CROSS REFERENCE TO RELATED APPLICATION
- FIELD OF THE INVENTION
This application is the US National Stage of International Application No. PCT/DE2003/003505, filed Oct. 21, 2003 and claims the benefit thereof. The International Application claims the benefits of German Patent applications No. 10249297.2 DE filed Oct. 22, 2002, and No. 10301080.7 DE filed Jan. 14, 2003, all of the applications are incorporated by reference herein in their entirety.
- BACKGROUND OF THE INVENTION
The invention relates to a wind power unit with a mast, a rotor with several rotor blades, a gondola and optionally further components around which there is a flow.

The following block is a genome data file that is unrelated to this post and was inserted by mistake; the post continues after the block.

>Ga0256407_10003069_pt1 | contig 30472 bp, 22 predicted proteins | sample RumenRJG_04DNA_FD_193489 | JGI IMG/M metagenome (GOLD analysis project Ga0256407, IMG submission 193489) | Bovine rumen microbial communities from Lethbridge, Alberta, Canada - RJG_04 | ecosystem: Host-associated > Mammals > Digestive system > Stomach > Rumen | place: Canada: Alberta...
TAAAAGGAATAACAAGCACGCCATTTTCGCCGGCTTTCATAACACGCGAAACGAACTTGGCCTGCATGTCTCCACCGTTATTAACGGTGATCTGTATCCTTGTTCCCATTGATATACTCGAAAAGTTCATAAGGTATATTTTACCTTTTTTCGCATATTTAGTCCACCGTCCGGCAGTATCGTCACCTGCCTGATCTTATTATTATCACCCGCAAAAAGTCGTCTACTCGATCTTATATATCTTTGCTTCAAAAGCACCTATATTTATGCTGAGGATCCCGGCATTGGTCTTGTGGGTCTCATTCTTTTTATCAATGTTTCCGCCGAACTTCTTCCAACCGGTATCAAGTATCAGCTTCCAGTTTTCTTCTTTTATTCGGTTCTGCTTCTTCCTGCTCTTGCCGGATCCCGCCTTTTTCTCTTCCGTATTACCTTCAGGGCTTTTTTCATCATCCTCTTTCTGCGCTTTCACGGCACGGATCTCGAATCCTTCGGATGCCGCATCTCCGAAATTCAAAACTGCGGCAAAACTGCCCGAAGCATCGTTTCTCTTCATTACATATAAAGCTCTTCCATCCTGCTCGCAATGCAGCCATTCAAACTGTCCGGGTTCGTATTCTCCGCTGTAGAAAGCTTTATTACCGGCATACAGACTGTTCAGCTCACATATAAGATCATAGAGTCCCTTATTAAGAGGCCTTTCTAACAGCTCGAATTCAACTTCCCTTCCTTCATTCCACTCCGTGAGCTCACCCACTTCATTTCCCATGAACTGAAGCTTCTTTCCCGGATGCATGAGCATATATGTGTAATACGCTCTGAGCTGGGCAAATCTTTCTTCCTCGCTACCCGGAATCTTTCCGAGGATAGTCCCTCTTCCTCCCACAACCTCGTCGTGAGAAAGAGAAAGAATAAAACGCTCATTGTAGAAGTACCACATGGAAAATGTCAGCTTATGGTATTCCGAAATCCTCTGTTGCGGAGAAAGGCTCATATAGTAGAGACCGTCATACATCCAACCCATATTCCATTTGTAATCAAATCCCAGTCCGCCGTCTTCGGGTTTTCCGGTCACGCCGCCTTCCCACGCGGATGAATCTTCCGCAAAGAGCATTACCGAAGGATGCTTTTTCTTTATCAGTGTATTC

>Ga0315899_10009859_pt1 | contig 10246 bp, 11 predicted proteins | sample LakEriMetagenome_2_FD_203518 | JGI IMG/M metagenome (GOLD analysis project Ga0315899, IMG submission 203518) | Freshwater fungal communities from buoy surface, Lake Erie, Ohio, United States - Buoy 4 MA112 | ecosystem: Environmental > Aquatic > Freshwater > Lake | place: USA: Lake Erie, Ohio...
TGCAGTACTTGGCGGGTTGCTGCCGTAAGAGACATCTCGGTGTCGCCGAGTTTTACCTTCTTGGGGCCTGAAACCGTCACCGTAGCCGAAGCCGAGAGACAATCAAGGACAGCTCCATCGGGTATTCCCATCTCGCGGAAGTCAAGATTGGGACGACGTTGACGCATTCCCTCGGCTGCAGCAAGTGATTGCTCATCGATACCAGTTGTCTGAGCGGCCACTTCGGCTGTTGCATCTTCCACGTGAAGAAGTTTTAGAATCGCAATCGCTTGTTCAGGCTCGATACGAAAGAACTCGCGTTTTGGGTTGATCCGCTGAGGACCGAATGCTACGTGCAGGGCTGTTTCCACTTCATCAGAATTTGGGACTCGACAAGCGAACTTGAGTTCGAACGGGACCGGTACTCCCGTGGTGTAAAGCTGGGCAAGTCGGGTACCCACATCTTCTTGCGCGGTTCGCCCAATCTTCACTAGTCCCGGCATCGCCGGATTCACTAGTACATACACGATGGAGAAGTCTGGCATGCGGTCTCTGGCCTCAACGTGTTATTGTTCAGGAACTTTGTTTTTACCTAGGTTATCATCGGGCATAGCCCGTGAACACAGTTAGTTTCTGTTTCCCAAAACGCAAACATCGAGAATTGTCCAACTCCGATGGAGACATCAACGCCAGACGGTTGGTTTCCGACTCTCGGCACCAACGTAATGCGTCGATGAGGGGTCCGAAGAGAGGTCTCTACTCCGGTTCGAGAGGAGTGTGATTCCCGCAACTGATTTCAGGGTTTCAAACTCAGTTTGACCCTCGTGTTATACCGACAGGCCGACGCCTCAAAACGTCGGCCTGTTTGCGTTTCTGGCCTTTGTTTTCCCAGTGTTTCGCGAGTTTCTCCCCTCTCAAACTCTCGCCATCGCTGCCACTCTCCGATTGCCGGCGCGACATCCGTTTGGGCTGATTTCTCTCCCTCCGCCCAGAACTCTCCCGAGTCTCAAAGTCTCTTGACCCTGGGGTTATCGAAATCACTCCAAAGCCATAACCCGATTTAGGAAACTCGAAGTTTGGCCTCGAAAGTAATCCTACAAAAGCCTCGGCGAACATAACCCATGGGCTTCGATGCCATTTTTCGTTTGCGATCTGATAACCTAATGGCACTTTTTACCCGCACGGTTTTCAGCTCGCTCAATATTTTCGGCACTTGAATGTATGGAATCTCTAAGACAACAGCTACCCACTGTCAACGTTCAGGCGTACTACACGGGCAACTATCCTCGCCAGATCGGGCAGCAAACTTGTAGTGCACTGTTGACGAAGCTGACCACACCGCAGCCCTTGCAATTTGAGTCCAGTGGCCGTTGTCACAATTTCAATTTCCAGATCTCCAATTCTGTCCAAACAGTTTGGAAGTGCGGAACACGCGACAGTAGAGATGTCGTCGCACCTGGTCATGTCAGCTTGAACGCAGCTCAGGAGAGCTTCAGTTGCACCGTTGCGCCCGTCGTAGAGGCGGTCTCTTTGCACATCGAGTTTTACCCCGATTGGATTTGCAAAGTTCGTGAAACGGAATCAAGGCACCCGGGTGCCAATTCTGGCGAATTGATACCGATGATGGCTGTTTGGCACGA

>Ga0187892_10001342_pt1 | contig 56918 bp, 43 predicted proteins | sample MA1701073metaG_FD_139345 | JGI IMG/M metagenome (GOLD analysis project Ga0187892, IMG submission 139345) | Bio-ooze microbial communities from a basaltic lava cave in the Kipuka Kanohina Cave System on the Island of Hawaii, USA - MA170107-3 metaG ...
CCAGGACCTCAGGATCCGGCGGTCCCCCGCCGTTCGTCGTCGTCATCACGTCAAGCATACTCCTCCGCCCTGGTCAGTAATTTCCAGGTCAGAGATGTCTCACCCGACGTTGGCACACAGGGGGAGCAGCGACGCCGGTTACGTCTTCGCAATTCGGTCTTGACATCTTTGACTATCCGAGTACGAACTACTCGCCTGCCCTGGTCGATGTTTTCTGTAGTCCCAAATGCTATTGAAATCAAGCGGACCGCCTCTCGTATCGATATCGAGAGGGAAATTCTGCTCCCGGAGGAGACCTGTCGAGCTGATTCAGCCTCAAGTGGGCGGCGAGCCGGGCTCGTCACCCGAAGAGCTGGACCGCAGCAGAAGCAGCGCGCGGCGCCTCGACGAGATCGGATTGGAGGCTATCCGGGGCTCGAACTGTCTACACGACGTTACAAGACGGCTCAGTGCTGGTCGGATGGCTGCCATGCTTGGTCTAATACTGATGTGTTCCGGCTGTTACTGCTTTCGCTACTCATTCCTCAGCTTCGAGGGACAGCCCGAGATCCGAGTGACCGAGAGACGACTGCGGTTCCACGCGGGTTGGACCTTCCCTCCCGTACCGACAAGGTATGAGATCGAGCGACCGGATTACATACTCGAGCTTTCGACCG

Wind turbines of varying output are already firmly established as one of a number of means for generating power. Developments in recent years have made these wind power units even larger and more efficient.
The area swept by the rotor of the wind power unit can be seen as the area from which energy can be taken from the wind. In practice it is disadvantageous for the various components of the wind power unit, such as the mast, the gondola and the spinner or the shaft of the wind power unit to disturb the air flow within this area. This causes eddies, turbulence and lees, which result in a reduction in the area swept by the rotor and thus a lower energy yield.
It is also disadvantageous if the wind power units behind in the wind direction are negatively affected by the turbulence generated. Because an at least partly disturbed, turbulent air flow acts on these wind power plants, their efficiency is diminished.